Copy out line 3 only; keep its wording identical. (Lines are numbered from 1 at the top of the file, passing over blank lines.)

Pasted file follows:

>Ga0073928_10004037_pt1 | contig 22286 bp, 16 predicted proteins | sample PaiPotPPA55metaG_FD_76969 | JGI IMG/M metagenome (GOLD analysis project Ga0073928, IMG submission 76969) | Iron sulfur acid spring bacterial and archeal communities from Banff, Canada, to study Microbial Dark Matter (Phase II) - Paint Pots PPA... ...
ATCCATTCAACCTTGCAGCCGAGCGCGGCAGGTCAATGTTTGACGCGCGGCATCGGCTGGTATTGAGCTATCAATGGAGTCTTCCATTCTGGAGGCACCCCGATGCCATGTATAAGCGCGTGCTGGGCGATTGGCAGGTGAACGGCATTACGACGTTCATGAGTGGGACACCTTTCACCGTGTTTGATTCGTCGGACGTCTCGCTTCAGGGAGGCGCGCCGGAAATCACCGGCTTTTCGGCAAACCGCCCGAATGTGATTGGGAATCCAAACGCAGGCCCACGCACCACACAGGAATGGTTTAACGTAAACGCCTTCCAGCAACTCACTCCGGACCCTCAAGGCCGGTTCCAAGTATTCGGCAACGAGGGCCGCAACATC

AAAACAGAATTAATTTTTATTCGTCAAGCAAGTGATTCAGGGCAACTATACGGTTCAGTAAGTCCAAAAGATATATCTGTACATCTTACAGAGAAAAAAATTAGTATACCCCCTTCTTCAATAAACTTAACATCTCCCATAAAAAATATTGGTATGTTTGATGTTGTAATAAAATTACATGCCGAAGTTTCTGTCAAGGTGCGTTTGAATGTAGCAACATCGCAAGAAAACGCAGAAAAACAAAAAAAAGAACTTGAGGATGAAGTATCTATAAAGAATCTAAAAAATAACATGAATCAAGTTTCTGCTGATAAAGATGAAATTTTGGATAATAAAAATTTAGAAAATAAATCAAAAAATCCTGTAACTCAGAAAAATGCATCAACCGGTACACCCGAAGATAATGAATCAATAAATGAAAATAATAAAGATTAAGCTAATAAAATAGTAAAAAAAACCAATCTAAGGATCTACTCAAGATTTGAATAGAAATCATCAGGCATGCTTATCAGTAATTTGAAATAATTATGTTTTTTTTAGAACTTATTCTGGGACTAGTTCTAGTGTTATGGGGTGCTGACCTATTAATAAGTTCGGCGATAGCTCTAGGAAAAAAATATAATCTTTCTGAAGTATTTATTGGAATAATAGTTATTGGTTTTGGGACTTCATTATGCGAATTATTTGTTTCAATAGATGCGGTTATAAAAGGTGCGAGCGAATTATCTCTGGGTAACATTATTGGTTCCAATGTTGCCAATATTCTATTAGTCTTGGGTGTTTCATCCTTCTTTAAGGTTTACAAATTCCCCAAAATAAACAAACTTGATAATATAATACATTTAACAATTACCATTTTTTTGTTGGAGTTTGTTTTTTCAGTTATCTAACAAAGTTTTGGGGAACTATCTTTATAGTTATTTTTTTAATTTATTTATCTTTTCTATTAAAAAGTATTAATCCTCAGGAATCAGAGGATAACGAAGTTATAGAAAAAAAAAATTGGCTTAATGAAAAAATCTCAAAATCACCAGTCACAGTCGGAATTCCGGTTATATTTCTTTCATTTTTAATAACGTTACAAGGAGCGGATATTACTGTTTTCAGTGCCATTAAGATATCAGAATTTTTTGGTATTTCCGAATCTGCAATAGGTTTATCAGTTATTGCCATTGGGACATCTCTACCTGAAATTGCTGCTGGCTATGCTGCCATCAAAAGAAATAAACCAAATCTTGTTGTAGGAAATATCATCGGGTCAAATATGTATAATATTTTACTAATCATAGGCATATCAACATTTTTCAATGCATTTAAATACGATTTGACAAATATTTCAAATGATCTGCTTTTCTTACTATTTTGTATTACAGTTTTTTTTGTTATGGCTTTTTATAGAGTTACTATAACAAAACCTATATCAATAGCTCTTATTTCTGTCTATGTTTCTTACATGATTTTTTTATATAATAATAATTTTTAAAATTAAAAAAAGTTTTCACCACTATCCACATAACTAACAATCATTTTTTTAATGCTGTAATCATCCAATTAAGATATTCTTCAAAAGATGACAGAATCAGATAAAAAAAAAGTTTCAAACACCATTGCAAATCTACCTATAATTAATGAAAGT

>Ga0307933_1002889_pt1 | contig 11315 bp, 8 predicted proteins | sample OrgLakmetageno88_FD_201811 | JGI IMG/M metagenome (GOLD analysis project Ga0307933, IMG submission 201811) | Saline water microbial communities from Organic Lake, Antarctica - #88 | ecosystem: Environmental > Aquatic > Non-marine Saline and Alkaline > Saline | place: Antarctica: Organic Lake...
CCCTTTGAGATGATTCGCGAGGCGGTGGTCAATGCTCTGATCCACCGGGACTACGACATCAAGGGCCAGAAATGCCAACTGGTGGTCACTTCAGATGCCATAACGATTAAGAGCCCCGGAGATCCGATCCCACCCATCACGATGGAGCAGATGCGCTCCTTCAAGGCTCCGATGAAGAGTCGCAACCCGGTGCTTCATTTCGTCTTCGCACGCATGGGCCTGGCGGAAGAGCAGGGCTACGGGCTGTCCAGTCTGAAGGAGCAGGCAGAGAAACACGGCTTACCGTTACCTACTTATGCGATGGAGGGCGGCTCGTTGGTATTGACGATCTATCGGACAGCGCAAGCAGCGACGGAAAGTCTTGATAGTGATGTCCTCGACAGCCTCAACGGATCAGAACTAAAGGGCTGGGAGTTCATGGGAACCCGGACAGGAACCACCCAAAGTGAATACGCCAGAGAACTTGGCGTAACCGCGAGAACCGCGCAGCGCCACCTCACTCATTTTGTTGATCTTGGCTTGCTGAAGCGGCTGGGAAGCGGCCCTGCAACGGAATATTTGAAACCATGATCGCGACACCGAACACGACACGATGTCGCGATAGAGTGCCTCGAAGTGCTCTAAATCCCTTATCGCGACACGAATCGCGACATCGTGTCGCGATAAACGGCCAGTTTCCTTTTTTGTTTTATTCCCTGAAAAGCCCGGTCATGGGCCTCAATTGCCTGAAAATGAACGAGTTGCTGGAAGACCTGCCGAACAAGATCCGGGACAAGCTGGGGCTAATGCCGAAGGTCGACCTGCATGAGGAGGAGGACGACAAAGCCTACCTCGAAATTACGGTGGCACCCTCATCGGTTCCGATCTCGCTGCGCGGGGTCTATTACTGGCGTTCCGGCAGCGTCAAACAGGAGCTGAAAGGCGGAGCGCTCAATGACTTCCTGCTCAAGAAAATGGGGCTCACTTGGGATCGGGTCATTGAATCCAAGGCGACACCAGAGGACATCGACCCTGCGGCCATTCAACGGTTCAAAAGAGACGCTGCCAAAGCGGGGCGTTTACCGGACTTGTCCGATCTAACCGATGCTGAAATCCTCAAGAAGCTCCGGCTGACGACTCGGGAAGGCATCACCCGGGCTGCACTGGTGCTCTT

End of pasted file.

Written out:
AAAACAGAATTAATTTTTATTCGTCAAGCAAGTGATTCAGGGCAACTATACGGTTCAGTAAGTCCAAAAGATATATCTGTACATCTTACAGAGAAAAAAATTAGTATACCCCCTTCTTCAATAAACTTAACATCTCCCATAAAAAATATTGGTATGTTTGATGTTGTAATAAAATTACATGCCGAAGTTTCTGTCAAGGTGCGTTTGAATGTAGCAACATCGCAAGAAAACGCAGAAAAACAAAAAAAAGAACTTGAGGATGAAGTATCTATAAAGAATCTAAAAAATAACATGAATCAAGTTTCTGCTGATAAAGATGAAATTTTGGATAATAAAAATTTAGAAAATAAATCAAAAAATCCTGTAACTCAGAAAAATGCATCAACCGGTACACCCGAAGATAATGAATCAATAAATGAAAATAATAAAGATTAAGCTAATAAAATAGTAAAAAAAACCAATCTAAGGATCTACTCAAGATTTGAATAGAAATCATCAGGCATGCTTATCAGTAATTTGAAATAATTATGTTTTTTTTAGAACTTATTCTGGGACTAGTTCTAGTGTTATGGGGTGCTGACCTATTAATAAGTTCGGCGATAGCTCTAGGAAAAAAATATAATCTTTCTGAAGTATTTATTGGAATAATAGTTATTGGTTTTGGGACTTCATTATGCGAATTATTTGTTTCAATAGATGCGGTTATAAAAGGTGCGAGCGAATTATCTCTGGGTAACATTATTGGTTCCAATGTTGCCAATATTCTATTAGTCTTGGGTGTTTCATCCTTCTTTAAGGTTTACAAATTCCCCAAAATAAACAAACTTGATAATATAATACATTTAACAATTACCATTTTTTTGTTGGAGTTTGTTTTTTCAGTTATCTAACAAAGTTTTGGGGAACTATCTTTATAGTTATTTTTTTAATTTATTTATCTTTTCTATTAAAAAGTATTAATCCTCAGGAATCAGAGGATAACGAAGTTATAGAAAAAAAAAATTGGCTTAATGAAAAAATCTCAAAATCACCAGTCACAGTCGGAATTCCGGTTATATTTCTTTCATTTTTAATAACGTTACAAGGAGCGGATATTACTGTTTTCAGTGCCATTAAGATATCAGAATTTTTTGGTATTTCCGAATCTGCAATAGGTTTATCAGTTATTGCCATTGGGACATCTCTACCTGAAATTGCTGCTGGCTATGCTGCCATCAAAAGAAATAAACCAAATCTTGTTGTAGGAAATATCATCGGGTCAAATATGTATAATATTTTACTAATCATAGGCATATCAACATTTTTCAATGCATTTAAATACGATTTGACAAATATTTCAAATGATCTGCTTTTCTTACTATTTTGTATTACAGTTTTTTTTGTTATGGCTTTTTATAGAGTTACTATAACAAAACCTATATCAATAGCTCTTATTTCTGTCTATGTTTCTTACATGATTTTTTTATATAATAATAATTTTTAAAATTAAAAAAAGTTTTCACCACTATCCACATAACTAACAATCATTTTTTTAATGCTGTAATCATCCAATTAAGATATTCTTCAAAAGATGACAGAATCAGATAAAAAAAAAGTTTCAAACACCATTGCAAATCTACCTATAATTAATGAAAGT